This phase is for a specific circumstance: If the game has high stats as benchmarked in phase 3 but is still unable to catch on, we may need to have a full, explosive release by spending a lot of money to get the ball rolling.

Usually on Roblox, I see that games don’t need a fully paid-for release to get the ball rolling, the most I have spent on the trio of Hexo Games at one time was about 100K robux on sponsors for NPC shrink ray, and that barely even helped.

However, if this proves to be false, and the game needs a bit more promotion to get the ball rolling fast, then I’m willing to look into methods of converting our saved Robux into players, either through ads, sponsorships, or another method. If it comes down to this, I’ll likely spend 500K robux or more on one-day’s worth of promotion.

If you are somehow successful AND had the time to read this (very rare lol), I’d love to know your thoughts on this plan and how I can improve it! :grin:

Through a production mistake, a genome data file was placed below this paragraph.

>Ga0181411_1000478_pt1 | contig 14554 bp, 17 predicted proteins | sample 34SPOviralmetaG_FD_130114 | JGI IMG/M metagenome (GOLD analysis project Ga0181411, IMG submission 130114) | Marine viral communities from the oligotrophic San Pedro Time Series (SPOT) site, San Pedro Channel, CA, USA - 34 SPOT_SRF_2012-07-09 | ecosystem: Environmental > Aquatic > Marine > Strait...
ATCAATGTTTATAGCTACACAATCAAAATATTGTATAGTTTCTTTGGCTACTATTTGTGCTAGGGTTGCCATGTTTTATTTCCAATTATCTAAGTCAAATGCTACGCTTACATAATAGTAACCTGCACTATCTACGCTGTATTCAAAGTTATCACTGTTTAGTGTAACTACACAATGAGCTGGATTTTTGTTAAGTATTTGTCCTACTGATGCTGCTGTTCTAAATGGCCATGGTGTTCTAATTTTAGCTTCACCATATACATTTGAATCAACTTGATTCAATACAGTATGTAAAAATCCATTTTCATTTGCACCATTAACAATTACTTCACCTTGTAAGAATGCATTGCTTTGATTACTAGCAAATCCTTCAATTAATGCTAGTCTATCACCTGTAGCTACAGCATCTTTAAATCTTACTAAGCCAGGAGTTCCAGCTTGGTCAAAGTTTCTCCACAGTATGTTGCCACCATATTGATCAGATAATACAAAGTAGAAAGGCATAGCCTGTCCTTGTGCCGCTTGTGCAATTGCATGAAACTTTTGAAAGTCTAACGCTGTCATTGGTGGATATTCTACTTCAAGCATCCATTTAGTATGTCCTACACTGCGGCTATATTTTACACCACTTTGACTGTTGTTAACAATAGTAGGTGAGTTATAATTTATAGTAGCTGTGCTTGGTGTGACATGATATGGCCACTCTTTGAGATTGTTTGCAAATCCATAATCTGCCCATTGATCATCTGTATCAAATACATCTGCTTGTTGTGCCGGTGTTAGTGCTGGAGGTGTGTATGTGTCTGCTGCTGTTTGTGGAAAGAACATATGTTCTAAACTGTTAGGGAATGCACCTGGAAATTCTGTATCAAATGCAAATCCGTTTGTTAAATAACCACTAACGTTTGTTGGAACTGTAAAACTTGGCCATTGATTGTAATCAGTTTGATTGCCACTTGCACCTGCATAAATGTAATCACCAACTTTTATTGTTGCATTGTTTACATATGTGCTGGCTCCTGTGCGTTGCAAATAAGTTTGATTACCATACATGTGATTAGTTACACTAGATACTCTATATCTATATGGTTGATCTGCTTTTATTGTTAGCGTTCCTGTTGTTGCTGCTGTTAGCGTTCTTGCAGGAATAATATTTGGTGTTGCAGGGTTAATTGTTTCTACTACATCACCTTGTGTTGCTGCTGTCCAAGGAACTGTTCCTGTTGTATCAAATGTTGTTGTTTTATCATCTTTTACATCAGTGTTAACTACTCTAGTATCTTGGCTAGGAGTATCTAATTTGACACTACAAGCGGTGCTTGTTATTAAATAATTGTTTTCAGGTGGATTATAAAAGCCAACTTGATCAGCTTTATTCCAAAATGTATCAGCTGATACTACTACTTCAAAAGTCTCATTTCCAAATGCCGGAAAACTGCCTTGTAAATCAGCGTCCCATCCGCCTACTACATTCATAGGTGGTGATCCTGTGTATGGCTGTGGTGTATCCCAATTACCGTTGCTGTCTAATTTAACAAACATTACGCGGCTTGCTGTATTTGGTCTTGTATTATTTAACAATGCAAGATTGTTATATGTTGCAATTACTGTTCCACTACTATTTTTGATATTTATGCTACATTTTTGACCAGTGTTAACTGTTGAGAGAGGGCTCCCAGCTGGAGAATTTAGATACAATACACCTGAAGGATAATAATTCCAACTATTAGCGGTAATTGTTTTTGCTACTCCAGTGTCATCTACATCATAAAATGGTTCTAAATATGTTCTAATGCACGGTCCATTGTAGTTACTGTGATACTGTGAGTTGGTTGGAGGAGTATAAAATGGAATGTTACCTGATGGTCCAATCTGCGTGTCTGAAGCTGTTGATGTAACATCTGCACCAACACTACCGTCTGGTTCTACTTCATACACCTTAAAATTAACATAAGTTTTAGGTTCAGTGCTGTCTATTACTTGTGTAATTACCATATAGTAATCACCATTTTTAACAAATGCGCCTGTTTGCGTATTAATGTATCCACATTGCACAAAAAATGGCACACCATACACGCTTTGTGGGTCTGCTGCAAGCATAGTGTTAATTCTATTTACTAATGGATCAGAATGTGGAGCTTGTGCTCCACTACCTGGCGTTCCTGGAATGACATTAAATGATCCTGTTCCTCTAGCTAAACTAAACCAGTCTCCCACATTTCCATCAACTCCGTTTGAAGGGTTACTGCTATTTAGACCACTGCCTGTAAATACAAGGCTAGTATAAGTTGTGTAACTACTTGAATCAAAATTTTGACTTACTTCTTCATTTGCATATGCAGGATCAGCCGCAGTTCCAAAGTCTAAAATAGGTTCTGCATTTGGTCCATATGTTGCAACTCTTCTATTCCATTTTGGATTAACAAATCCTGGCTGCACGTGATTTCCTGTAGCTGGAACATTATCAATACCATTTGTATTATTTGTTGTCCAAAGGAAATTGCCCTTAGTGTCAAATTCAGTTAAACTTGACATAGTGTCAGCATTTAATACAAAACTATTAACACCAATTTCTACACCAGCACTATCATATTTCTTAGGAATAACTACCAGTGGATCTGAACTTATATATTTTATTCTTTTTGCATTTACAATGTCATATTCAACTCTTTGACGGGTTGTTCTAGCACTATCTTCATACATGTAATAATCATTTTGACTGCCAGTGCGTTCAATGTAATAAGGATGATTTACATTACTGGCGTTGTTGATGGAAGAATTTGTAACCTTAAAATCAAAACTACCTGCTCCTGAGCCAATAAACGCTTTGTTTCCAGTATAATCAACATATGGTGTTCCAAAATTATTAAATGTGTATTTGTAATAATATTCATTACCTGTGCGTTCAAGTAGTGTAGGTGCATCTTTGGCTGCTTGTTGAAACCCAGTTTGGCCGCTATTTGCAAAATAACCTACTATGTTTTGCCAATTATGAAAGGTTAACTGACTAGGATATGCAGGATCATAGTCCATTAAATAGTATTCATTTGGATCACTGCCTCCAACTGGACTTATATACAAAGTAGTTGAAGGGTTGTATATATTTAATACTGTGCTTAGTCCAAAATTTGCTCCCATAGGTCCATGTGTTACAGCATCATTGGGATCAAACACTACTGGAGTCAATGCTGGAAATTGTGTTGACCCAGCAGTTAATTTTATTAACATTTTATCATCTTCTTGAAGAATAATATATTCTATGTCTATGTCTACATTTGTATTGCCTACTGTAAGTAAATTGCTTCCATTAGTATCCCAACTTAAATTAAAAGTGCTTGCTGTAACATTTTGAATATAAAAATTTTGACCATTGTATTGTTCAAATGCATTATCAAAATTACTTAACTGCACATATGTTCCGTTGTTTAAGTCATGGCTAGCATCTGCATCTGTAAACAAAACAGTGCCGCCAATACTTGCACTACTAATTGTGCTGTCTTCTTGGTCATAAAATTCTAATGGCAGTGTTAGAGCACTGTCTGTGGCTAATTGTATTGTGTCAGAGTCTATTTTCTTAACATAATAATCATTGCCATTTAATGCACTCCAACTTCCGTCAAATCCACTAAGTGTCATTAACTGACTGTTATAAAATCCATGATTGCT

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I think this sounds like a solid and great plan. But I wanted to add, that another really strong way to get players to play your game for completely free which no one talks about is Tik Tok. If you make videos not directly promoting it, just posting funny stuff from your game. People will either comment or look for comments asking for the game name. However, if you post videos like, “Look at this game I just made”, people are going to ignore it as they’ll see it as an advertisement. I’ve seen many games succeed well doing this. This doesn’t only help initial growth but in games like Da Hood or Combat Warriors, people post their highlights or funny moments on Tik Tok, essentially promoting the game even further for free. (This might also work with Youtube shorts, Idk how active Roblox is on shorts)